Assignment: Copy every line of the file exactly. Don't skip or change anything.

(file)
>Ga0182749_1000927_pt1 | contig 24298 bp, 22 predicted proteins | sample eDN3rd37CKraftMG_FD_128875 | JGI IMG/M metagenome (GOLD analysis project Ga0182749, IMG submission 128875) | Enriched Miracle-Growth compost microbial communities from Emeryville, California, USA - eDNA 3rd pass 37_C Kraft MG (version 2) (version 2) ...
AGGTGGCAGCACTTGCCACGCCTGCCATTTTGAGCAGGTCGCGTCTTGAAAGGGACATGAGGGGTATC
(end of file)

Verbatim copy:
>Ga0182749_1000927_pt1 | contig 24298 bp, 22 predicted proteins | sample eDN3rd37CKraftMG_FD_128875 | JGI IMG/M metagenome (GOLD analysis project Ga0182749, IMG submission 128875) | Enriched Miracle-Growth compost microbial communities from Emeryville, California, USA - eDNA 3rd pass 37_C Kraft MG (version 2) (version 2) ...
AGGTGGCAGCACTTGCCACGCCTGCCATTTTGAGCAGGTCGCGTCTTGAAAGGGACATGAGGGGTATC